In Illinois, travel is unrestricted. However, since mid-January, arrivals into Chicago are categorised into two groups, orange and yellow, based on the infection rates in the home states.

In February, there was only one state, Hawaii, from which arrivals were not subject to any restrictions, but in March, there are now 18: Hawaii, North Dakota, Indiana, Minnesota, Mississippi, Texas, Idaho, Louisiana, Nebraska, Maryland, Wisconsin, Nevada, Arkansas, Washington, Michigan, Maine, Missouri, and Oregon (Puerto Rico and Washington D.C. are also included).

Anyone from an orange state must quarantine for 10 days or have a negative Covid-19 test result no more than 72 hours old. This currently applies to the other 31 states. (Illinois is not currently categorised on any list).

Sunflowers in Kansas

Kansas has some of the most specific travel requirements in the U.S., in that a mandatory quarantine is needed for anyone who has:

If someone falls into this category they can ‘test out’ of a 10-day quarantine by taking a test on day 6 of quarantine and being released on day 8 when the negative result comes through (instead of day 11). Kansas updated its travel requirements every 2 weeks.

Kentucky has been discouraging out-of-state travel and asks that you quarantine for 14 days if you have traveled to any other state.

Maine’s “Know Before You Go” campaign is encouraging visitors to test before they leave home and upon arrival visitors must enter a 10-day quarantine or sign to say they have had a negative Covid-19 test in the past 72 hours. Arrivals with pending tests must isolate until results come through. All types of Covid-19 tests are acceptable. All arrivals must sign a Certificate of Compliance. Residents of New Hampshire and Vermont are exempt from both conditions of entry.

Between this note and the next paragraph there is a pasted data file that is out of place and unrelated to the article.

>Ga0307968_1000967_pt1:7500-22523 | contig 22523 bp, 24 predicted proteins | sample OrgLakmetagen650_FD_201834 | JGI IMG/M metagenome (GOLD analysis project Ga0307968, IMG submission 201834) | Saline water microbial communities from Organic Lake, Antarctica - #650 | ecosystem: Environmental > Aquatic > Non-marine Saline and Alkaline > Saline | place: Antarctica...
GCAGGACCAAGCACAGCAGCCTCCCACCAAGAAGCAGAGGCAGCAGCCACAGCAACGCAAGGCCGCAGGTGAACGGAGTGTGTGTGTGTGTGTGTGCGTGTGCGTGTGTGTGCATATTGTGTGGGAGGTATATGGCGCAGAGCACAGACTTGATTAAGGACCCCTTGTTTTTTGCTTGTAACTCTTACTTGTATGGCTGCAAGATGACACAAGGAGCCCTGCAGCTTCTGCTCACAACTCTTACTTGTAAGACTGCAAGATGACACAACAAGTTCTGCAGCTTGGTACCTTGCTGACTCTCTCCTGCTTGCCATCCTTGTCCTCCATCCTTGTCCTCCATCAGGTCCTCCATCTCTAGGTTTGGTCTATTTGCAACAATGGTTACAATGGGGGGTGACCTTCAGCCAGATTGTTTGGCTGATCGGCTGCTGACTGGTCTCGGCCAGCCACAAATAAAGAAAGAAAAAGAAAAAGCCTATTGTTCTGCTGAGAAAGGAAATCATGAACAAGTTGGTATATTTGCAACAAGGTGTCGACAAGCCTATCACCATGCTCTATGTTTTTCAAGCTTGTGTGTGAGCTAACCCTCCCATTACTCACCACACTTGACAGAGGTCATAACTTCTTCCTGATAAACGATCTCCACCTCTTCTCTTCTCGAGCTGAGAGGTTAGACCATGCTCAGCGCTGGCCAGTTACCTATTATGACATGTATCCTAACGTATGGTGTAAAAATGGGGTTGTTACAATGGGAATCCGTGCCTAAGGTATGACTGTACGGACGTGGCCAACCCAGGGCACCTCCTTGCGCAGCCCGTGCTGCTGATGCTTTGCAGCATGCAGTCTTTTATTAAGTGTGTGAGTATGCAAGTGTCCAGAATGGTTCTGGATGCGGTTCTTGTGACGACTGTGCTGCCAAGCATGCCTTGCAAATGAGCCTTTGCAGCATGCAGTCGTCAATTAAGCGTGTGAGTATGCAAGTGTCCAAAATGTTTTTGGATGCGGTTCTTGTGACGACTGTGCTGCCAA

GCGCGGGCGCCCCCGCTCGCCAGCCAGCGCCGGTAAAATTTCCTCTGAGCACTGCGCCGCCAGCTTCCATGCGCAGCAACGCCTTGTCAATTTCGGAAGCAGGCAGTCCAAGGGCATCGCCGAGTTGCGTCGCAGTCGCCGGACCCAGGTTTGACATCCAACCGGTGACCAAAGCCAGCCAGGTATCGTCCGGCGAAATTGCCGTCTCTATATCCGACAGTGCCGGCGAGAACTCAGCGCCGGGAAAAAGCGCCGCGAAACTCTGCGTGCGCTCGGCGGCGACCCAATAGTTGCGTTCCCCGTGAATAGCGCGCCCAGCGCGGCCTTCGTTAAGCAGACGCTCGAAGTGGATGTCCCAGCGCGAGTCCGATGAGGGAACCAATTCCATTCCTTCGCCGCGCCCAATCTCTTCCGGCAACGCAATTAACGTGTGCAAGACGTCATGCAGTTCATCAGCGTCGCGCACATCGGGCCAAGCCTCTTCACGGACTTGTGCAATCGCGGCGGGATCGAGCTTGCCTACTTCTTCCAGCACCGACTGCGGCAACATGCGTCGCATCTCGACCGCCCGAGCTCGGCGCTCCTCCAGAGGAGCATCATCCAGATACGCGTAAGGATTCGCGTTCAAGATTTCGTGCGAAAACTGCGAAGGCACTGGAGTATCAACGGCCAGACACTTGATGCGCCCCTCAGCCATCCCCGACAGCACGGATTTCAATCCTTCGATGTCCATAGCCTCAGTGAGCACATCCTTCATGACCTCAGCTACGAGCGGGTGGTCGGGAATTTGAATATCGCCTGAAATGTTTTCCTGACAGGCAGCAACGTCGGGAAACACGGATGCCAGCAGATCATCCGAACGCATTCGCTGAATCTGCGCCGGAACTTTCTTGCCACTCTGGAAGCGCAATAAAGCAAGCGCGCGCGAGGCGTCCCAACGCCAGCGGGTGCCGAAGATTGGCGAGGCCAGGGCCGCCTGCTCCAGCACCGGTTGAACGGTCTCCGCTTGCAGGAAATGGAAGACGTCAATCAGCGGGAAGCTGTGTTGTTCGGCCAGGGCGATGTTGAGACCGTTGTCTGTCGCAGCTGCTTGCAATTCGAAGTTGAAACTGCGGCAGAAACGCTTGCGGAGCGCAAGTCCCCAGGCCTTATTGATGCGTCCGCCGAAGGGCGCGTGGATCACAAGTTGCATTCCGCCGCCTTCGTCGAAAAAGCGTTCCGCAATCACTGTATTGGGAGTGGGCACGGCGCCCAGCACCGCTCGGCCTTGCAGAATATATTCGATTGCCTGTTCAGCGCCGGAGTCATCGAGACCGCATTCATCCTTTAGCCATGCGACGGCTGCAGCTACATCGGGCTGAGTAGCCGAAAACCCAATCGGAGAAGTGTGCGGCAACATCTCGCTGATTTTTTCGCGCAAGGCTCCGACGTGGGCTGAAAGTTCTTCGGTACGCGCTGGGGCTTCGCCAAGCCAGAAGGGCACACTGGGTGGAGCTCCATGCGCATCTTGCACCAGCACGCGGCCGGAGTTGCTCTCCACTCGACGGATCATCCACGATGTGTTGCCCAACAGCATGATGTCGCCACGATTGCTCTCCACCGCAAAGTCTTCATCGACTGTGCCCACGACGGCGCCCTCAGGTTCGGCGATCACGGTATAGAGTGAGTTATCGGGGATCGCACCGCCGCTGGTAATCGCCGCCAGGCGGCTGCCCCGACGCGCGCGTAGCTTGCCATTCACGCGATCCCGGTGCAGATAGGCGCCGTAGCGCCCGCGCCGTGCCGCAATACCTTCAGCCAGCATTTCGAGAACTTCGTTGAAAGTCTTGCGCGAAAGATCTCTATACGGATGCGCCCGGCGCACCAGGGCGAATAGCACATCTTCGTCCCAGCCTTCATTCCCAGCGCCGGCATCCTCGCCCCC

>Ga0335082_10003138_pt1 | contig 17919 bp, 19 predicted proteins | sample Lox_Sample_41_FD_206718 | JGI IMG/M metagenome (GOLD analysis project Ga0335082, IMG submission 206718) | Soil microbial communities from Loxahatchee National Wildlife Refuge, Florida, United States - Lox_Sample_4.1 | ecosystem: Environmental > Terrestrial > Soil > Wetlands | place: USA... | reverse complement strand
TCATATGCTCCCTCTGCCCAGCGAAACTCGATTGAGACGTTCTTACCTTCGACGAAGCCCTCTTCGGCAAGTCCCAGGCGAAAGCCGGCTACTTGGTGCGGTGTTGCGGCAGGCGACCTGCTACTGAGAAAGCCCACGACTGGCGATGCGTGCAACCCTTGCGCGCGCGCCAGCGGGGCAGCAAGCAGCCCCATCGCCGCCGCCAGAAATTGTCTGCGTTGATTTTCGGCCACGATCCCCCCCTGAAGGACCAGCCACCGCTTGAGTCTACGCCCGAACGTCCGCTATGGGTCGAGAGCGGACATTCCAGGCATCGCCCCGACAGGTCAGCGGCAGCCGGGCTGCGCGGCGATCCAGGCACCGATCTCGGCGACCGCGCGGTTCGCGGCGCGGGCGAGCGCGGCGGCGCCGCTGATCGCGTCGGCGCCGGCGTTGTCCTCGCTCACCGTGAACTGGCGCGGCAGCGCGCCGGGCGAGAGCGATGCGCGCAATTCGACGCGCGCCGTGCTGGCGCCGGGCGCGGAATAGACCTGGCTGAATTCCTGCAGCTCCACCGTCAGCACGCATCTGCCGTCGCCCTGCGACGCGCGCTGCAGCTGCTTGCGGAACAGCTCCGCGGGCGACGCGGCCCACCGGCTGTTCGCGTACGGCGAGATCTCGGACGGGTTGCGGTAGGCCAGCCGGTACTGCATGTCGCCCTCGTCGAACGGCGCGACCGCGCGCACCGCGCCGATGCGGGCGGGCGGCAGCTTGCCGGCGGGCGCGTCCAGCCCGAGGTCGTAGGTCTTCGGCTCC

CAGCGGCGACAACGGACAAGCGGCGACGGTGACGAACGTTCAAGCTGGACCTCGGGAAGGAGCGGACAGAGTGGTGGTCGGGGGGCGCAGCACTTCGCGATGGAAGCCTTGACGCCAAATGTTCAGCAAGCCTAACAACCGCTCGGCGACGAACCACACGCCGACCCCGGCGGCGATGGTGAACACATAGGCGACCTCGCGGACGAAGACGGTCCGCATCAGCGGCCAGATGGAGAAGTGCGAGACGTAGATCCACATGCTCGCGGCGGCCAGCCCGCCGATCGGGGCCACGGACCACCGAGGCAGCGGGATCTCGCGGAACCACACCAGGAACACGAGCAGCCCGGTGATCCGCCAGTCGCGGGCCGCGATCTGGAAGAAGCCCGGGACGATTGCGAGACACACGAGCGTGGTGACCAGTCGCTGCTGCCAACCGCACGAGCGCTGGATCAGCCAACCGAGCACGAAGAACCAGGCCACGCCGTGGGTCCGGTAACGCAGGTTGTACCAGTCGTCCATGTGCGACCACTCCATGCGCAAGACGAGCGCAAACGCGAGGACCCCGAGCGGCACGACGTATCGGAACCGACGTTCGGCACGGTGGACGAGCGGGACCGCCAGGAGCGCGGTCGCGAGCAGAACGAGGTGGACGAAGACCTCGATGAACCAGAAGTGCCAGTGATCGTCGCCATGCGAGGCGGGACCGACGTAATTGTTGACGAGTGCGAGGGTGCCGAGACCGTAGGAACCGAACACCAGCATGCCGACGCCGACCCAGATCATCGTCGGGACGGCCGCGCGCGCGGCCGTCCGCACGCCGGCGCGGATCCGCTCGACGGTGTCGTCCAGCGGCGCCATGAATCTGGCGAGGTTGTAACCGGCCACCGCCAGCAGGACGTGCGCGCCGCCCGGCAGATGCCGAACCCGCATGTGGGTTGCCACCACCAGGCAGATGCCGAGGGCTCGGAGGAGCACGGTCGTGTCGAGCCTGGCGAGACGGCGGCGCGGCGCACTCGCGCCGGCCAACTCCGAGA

Anyone arriving into Maryland from out-of-state must quarantine for 10 days or show proof of a negative Covid-19 test taken up to 72 hours before their arrival. Visitors are also advised to re-test 72 hours later. Anyone who hasn’t been tested can take a test upon arrival and self-isolate until the results come through.

Travelers arriving from Delaware, Pennsylvania, Virginia, West Virginia and Washington, D.C. are exempt. People who do not conform to these requirements will face a $5,000 fine or a year in prison.

All out-of-state arrivals must fill in a travel form. Arrivals from high-risk states must quarantine for 10 days or produce a negative Covid-19 test taken in the last 72 hours. The fine for non-compliance is $500. As of 24 February, Hawaii remains the only low-risk state.

Visitors are asked to quarantine for 14 days upon entry (or re-entry) although out-of-state travel is discouraged.

Smarts Mountain in Hanover, New Hampshire.

If entering New Hampshire from other than a New England state (Maine, Vermont, Massachusetts, Connecticut and Rhode Island), travelers must quarantine for 10 days. However, travelers can ‘test out’ after day 7 with a negative PCR test.